Plant leaf damage

Asked June 13, 2018, 8:10 AM EDT

I first noticed leaf damage on the very top of the mountain mint: discolored, shriveled leaves. Have since noticed similar damage on other plants such as black eye Susans, etc: a large section of leaf will be dry and brown/gray. No insects are readily visible. Recently while inspecting garden I noticed the pictured web on a hydrangea. It was swimming with tiny whiteish wormlike things. I don’t think that’s what is causing earlier described leaf damage, but another emerging pest. Not sure how to treat because not sure what I’m dealing with. Any help would be appreciated!

Harford County Maryland

1 Response

Left photo - We cannot say for sure what is going on. Prune off the damaged areas during dry weather. Monitor new growth and send us photos if you notice more symptoms.

Middle photo - We notice some feeding damage possibly slugs or leaf feeding beetles. Usually the plants can tolerate damage. This plant is susceptible to septoria, a fungal disease. The disease shows up as irregular black spots on the leaves. This can disfigure the plant significantly if the weather is favorable, wet, hot and humid. Once established, it is difficult to control.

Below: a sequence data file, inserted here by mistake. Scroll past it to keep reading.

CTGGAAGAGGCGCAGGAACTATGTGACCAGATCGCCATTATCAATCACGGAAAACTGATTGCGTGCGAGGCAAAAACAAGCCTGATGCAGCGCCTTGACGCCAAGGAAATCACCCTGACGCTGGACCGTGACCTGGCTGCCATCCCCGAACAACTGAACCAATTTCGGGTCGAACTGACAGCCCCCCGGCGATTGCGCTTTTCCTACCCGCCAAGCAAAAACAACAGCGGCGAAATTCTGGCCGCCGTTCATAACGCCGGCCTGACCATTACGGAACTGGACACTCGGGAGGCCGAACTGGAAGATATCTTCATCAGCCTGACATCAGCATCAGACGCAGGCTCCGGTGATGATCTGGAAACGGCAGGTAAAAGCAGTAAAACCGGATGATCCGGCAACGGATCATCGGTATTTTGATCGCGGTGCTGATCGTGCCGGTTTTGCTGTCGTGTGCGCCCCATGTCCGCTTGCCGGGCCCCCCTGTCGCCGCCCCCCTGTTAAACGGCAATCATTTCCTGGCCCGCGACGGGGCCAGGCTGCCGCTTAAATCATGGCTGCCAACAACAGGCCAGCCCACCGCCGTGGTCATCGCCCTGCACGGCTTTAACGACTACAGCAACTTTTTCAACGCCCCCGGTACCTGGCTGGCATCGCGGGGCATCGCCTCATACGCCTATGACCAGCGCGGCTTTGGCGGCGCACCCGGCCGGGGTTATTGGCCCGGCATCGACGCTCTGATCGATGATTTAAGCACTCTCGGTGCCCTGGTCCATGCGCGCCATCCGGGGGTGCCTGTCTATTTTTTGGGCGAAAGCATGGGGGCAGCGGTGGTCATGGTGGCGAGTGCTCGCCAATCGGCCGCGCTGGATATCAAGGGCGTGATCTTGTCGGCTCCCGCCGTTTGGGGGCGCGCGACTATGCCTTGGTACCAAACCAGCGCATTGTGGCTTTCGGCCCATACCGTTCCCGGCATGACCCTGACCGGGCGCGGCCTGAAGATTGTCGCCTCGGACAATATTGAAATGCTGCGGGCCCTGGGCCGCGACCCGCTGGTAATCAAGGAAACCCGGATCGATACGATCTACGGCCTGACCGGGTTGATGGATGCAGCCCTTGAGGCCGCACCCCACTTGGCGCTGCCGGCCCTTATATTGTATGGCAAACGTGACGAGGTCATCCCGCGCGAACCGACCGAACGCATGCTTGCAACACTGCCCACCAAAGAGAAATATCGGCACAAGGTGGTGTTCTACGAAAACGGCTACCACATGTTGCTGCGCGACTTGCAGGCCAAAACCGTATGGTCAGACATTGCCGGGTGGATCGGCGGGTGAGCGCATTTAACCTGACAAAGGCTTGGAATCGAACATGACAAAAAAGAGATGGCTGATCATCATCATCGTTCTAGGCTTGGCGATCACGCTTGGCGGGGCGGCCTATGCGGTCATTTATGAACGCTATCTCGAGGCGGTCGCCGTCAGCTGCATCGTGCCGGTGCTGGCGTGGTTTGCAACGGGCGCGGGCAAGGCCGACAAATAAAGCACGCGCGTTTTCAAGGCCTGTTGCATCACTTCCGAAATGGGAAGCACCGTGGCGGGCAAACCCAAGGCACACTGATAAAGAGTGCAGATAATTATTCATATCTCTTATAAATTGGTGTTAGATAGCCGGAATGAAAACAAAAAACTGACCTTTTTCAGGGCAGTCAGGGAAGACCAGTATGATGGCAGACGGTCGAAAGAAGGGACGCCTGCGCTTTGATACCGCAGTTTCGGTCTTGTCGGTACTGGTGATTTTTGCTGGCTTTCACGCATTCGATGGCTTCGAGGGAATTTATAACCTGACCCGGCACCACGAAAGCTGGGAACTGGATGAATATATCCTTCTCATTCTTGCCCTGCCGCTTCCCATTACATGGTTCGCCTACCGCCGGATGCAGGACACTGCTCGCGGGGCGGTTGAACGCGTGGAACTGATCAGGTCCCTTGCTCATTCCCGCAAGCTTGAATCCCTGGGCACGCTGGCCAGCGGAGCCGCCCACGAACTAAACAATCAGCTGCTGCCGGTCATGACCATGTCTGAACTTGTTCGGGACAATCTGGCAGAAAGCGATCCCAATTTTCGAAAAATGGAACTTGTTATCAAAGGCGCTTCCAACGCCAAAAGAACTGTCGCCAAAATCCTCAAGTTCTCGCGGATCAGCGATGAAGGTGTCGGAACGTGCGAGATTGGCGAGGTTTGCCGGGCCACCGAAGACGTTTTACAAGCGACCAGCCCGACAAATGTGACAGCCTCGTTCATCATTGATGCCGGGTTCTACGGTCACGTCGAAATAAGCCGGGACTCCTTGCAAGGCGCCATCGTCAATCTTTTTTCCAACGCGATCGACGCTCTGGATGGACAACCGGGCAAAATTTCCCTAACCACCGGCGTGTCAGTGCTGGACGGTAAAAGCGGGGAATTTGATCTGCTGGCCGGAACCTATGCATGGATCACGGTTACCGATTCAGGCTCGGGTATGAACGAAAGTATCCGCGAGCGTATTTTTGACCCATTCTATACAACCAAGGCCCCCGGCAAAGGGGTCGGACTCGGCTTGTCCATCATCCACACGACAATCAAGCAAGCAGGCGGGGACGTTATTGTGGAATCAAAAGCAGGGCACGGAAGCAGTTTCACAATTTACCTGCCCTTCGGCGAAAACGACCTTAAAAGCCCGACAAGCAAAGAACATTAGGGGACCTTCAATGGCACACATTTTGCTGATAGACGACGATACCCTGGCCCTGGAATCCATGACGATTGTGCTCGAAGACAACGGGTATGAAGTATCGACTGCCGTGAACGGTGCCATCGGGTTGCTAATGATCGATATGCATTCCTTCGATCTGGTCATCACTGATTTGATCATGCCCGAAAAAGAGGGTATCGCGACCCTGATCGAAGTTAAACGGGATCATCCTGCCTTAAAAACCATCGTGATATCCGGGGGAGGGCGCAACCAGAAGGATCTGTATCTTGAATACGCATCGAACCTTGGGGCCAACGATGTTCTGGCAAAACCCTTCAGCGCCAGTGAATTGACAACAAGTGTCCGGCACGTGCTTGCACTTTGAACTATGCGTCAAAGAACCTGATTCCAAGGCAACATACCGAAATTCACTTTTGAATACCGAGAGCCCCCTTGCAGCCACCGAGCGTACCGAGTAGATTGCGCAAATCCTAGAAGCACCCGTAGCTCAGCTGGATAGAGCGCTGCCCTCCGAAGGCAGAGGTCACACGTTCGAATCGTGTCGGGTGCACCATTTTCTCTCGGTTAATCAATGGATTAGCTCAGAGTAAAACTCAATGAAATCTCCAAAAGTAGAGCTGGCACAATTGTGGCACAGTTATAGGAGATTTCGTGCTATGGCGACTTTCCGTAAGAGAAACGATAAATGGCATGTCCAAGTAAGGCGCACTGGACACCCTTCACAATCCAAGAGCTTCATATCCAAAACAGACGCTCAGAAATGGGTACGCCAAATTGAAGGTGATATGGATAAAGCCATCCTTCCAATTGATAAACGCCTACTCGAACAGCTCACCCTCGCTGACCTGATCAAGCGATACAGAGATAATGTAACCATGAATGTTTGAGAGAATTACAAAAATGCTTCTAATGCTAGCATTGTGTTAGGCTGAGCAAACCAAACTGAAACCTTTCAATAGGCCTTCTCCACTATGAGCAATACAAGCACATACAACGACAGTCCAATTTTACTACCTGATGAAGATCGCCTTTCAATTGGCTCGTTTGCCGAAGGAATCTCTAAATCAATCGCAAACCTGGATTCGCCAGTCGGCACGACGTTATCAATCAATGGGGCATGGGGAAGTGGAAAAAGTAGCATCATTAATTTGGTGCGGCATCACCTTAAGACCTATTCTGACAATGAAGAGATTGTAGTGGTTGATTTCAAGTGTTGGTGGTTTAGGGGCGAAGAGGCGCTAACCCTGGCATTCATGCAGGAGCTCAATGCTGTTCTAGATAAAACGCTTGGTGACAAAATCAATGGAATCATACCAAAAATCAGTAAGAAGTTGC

Try managing the bed culturally. Alleviate poor air circulation, crowded conditions, or standing water to help lessen humidity levels. Keep mulch thin and away from the base of the plants. Inspect new foliage and older foliage regularly for signs of infection to catch infections early. Removing infected leaves if there are only a few helps.

At the end of the season really clean up the area well, discard the infected plant material, don’t put in your compost pile. Monitor throughout the season and if disease pressure is heavy, you may want to consider growing something else.

Right photo - This looks like fall webworm. Prune off foliage and discard in the trash.